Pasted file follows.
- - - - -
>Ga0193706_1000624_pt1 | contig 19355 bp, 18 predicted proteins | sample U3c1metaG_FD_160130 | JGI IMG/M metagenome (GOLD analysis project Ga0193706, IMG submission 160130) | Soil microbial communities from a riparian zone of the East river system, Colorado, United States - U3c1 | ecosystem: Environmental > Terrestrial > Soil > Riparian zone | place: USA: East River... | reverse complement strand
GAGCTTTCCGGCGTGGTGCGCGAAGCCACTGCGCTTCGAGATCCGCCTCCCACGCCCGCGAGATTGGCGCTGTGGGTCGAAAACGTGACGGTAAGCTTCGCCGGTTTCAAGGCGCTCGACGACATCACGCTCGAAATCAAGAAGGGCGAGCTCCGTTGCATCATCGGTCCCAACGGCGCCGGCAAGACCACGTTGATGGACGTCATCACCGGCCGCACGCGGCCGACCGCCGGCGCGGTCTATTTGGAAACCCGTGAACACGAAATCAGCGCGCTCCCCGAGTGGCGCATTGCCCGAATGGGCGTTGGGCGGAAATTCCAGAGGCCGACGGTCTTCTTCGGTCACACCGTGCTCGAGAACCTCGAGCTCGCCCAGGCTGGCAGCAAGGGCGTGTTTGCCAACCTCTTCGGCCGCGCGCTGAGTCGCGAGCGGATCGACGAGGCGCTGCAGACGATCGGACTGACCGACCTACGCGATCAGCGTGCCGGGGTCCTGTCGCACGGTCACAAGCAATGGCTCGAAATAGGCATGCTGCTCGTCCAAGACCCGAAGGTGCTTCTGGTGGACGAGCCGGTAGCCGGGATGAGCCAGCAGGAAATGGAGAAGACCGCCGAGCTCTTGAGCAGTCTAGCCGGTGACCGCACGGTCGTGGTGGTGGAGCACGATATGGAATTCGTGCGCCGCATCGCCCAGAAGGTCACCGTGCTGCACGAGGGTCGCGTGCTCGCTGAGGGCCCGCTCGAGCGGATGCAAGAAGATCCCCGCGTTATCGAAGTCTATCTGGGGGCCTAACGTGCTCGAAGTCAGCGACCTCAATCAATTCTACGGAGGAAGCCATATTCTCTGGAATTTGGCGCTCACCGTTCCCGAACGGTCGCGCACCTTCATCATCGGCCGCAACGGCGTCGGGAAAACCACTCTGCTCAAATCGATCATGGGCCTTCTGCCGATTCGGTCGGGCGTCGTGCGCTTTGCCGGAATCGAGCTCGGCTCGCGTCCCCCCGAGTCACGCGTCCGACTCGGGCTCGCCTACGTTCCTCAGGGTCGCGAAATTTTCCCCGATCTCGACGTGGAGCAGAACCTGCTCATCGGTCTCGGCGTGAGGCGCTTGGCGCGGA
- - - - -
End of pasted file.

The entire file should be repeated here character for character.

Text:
>Ga0193706_1000624_pt1 | contig 19355 bp, 18 predicted proteins | sample U3c1metaG_FD_160130 | JGI IMG/M metagenome (GOLD analysis project Ga0193706, IMG submission 160130) | Soil microbial communities from a riparian zone of the East river system, Colorado, United States - U3c1 | ecosystem: Environmental > Terrestrial > Soil > Riparian zone | place: USA: East River... | reverse complement strand
GAGCTTTCCGGCGTGGTGCGCGAAGCCACTGCGCTTCGAGATCCGCCTCCCACGCCCGCGAGATTGGCGCTGTGGGTCGAAAACGTGACGGTAAGCTTCGCCGGTTTCAAGGCGCTCGACGACATCACGCTCGAAATCAAGAAGGGCGAGCTCCGTTGCATCATCGGTCCCAACGGCGCCGGCAAGACCACGTTGATGGACGTCATCACCGGCCGCACGCGGCCGACCGCCGGCGCGGTCTATTTGGAAACCCGTGAACACGAAATCAGCGCGCTCCCCGAGTGGCGCATTGCCCGAATGGGCGTTGGGCGGAAATTCCAGAGGCCGACGGTCTTCTTCGGTCACACCGTGCTCGAGAACCTCGAGCTCGCCCAGGCTGGCAGCAAGGGCGTGTTTGCCAACCTCTTCGGCCGCGCGCTGAGTCGCGAGCGGATCGACGAGGCGCTGCAGACGATCGGACTGACCGACCTACGCGATCAGCGTGCCGGGGTCCTGTCGCACGGTCACAAGCAATGGCTCGAAATAGGCATGCTGCTCGTCCAAGACCCGAAGGTGCTTCTGGTGGACGAGCCGGTAGCCGGGATGAGCCAGCAGGAAATGGAGAAGACCGCCGAGCTCTTGAGCAGTCTAGCCGGTGACCGCACGGTCGTGGTGGTGGAGCACGATATGGAATTCGTGCGCCGCATCGCCCAGAAGGTCACCGTGCTGCACGAGGGTCGCGTGCTCGCTGAGGGCCCGCTCGAGCGGATGCAAGAAGATCCCCGCGTTATCGAAGTCTATCTGGGGGCCTAACGTGCTCGAAGTCAGCGACCTCAATCAATTCTACGGAGGAAGCCATATTCTCTGGAATTTGGCGCTCACCGTTCCCGAACGGTCGCGCACCTTCATCATCGGCCGCAACGGCGTCGGGAAAACCACTCTGCTCAAATCGATCATGGGCCTTCTGCCGATTCGGTCGGGCGTCGTGCGCTTTGCCGGAATCGAGCTCGGCTCGCGTCCCCCCGAGTCACGCGTCCGACTCGGGCTCGCCTACGTTCCTCAGGGTCGCGAAATTTTCCCCGATCTCGACGTGGAGCAGAACCTGCTCATCGGTCTCGGCGTGAGGCGCTTGGCGCGGA